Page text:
Depressed mood and drinking occasions across high school: Comparing the reciprocal causal structures of a panel of boys and girls

Timothy J. Owens, Nathan D. Shippee

Research output: Contribution to journalArticlepeer-review

6 Scopus citations

Abstract

Does adolescent depressed mood portend increased or decreased drinking? Is frequent drinking positively or negatively associated with emotional well-being? Do the dynamic relations between depression and drinking differ by gender? Using block-recursive structural equation models, we explore the reciprocal short-term effects (within time, t) and the cross-lagged medium-term effects (t +1 year) and long-term effects (t + 2 years) of depressed mood and monthly drinking occasions. Data come from the high school waves of the Youth Development Study, a randomly selected panel of 1015 ninth graders followed to 12th grade. We found that for both genders, depressed mood consistently decreased short-term drinking in each grade measured. However, depression increased drinking for both genders in the medium-term but only for girls in the long-term. In the other direction, drinking tended to increase depression in the short-term only among ninth-grade boys and 12th-grade girls. Observed trends and differences in the magnitude of the reciprocal effects vary by gender, with drinking being especially deleterious to emotional well-being for boys early in high school (10th grade) but for girls on the cusp of the post-high school world (12th grade).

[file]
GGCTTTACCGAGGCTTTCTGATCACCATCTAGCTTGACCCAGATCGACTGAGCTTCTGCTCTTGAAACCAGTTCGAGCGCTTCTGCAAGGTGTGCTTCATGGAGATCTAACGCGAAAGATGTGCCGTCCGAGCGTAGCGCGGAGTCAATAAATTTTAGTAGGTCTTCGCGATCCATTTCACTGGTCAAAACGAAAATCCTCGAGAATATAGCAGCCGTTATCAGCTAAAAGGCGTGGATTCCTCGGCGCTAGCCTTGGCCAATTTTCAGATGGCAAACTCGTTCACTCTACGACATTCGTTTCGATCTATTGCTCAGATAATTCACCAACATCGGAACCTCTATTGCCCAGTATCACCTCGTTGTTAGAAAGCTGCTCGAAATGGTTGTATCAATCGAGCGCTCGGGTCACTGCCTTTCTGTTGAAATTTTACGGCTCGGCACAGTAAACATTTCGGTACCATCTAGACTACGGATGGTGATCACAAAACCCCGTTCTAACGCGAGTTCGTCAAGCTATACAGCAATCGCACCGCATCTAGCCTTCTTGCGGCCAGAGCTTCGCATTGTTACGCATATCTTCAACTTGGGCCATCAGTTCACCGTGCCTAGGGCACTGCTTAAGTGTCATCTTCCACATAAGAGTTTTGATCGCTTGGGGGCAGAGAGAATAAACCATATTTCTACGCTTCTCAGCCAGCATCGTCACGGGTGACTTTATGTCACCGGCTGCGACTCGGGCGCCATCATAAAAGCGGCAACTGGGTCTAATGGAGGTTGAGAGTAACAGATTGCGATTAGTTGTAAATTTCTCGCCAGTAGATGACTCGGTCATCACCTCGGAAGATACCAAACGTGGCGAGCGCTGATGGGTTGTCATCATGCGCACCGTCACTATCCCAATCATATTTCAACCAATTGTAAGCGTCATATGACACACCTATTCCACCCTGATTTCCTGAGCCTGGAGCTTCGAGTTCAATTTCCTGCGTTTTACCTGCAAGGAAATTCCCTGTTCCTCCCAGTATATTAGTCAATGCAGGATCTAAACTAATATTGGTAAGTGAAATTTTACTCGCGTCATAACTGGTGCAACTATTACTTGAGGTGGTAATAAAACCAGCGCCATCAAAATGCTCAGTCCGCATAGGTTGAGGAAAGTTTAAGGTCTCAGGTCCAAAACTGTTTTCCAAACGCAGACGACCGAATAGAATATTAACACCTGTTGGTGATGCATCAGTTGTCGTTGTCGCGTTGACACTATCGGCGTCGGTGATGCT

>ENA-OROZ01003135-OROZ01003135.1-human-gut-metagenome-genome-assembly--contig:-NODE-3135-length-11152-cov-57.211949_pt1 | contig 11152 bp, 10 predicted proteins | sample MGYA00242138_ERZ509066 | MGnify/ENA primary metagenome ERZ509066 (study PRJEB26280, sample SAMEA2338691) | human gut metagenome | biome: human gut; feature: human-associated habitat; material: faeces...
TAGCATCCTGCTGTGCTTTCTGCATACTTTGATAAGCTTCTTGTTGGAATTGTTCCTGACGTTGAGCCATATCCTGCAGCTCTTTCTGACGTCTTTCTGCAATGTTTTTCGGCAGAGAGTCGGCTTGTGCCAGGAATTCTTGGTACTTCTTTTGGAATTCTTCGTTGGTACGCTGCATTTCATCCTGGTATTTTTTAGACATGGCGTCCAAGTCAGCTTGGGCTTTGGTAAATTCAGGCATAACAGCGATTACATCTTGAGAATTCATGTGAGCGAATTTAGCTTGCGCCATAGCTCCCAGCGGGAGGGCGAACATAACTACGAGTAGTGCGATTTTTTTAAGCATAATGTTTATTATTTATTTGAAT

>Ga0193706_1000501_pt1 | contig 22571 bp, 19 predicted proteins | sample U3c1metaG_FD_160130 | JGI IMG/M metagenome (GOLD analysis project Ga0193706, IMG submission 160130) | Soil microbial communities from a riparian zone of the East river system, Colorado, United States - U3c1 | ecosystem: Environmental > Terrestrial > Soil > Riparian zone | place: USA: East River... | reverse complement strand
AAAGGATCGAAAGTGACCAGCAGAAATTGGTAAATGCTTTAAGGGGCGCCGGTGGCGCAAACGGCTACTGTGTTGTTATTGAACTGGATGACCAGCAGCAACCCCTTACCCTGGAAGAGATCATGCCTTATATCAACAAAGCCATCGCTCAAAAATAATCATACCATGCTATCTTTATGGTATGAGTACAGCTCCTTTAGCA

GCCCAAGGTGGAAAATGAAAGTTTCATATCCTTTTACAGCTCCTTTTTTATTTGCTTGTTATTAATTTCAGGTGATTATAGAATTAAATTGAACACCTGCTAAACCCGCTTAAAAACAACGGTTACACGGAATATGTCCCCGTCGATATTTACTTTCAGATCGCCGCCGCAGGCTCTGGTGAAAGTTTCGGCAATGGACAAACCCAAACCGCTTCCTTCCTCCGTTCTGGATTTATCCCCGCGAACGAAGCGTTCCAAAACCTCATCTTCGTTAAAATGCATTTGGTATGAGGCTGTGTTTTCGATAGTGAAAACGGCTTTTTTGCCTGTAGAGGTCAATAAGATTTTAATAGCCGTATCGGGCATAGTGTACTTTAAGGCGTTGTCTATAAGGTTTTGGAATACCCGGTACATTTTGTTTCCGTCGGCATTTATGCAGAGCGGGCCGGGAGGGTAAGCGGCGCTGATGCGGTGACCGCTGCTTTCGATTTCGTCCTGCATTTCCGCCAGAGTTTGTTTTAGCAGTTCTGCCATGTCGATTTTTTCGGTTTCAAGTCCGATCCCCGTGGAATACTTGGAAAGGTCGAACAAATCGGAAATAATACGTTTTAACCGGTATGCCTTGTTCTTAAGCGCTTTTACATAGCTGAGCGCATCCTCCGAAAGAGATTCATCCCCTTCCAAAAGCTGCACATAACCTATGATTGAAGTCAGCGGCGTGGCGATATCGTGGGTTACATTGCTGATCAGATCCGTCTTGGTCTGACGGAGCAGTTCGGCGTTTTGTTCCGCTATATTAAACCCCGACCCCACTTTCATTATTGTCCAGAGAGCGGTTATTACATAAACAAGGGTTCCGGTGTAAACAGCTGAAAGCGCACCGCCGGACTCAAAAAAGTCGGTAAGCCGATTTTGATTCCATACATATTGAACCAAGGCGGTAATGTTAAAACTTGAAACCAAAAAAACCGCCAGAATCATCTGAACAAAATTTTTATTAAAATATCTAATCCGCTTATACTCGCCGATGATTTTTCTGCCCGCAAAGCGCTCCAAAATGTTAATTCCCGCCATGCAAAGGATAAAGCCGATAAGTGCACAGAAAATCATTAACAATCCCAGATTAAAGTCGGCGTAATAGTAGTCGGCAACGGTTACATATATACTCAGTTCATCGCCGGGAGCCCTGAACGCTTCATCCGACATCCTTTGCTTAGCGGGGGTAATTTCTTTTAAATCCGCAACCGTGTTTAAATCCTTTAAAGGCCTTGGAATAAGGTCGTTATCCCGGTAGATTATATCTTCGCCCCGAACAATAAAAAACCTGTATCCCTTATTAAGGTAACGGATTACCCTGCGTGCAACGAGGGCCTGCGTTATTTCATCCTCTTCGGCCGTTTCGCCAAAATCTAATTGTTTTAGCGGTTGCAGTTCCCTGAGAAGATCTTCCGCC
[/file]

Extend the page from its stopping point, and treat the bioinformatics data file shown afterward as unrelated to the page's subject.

Original languageEnglish (US)
Pages (from-to)763-780
Number of pages18
JournalJournal of Adolescence
Volume32
Issue number4
DOIs
StatePublished - Aug 1 2009

Keywords

  • Depressed mood
  • Drinking
  • Gender comparisons
  • Longitudinal
  • Reciprocal effects

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